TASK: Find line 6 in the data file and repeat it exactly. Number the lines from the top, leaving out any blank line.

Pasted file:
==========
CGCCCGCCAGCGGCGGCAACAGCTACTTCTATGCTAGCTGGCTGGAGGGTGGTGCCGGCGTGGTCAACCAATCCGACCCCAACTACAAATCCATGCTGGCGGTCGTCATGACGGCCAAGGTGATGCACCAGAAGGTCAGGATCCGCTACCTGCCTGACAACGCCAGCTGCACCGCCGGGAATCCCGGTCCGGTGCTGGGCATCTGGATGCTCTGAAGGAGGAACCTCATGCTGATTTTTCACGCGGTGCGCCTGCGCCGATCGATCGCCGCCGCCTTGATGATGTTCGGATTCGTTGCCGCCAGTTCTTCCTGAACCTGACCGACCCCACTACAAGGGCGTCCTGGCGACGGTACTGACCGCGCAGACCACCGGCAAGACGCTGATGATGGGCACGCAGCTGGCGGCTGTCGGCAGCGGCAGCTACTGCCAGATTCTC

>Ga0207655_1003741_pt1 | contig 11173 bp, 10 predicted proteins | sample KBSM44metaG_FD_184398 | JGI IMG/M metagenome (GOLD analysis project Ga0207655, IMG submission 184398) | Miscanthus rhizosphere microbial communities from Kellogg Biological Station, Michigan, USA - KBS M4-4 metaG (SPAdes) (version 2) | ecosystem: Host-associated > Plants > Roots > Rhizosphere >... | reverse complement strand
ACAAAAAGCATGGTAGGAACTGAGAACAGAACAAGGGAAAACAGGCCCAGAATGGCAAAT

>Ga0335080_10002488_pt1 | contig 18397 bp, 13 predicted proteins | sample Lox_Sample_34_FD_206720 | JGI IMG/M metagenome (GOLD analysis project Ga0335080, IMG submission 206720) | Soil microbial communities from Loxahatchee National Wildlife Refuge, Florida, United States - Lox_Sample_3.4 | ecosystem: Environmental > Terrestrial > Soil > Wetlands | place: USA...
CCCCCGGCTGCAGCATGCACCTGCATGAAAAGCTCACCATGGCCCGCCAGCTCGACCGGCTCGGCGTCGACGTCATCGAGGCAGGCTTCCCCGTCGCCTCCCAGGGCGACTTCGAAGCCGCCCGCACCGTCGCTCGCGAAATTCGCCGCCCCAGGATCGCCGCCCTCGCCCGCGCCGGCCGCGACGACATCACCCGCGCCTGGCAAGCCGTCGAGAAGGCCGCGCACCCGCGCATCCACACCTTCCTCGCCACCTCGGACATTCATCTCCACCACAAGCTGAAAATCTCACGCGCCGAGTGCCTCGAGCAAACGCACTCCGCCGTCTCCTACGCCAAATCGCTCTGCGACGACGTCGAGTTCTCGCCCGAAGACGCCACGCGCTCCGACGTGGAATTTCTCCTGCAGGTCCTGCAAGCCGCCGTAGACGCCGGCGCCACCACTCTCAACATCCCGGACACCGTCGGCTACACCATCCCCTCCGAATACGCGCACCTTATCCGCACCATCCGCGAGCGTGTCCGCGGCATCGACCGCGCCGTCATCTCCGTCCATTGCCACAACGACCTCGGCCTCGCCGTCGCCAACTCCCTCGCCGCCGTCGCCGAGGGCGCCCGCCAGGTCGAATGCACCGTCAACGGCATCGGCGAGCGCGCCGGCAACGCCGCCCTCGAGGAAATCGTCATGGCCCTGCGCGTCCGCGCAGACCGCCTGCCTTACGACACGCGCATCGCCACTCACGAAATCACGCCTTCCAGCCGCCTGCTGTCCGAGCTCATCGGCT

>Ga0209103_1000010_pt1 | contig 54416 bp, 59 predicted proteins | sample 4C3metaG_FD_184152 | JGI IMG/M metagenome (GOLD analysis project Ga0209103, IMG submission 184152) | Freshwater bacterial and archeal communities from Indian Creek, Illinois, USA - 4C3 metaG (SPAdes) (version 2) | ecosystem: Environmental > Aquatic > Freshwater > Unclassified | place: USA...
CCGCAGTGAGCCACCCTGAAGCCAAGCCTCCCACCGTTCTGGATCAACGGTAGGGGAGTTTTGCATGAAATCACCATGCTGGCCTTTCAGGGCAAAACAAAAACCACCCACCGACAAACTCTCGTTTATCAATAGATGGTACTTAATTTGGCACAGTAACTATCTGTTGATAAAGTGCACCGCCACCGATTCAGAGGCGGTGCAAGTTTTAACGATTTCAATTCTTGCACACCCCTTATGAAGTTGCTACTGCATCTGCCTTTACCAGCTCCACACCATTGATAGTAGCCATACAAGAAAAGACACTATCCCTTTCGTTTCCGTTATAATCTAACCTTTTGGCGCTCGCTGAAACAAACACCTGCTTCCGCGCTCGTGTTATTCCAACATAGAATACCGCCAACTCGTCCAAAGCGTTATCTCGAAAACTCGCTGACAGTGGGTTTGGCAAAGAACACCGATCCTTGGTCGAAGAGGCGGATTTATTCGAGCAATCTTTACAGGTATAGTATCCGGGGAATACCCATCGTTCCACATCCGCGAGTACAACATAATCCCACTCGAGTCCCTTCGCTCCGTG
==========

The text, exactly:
>Ga0209103_1000010_pt1 | contig 54416 bp, 59 predicted proteins | sample 4C3metaG_FD_184152 | JGI IMG/M metagenome (GOLD analysis project Ga0209103, IMG submission 184152) | Freshwater bacterial and archeal communities from Indian Creek, Illinois, USA - 4C3 metaG (SPAdes) (version 2) | ecosystem: Environmental > Aquatic > Freshwater > Unclassified | place: USA...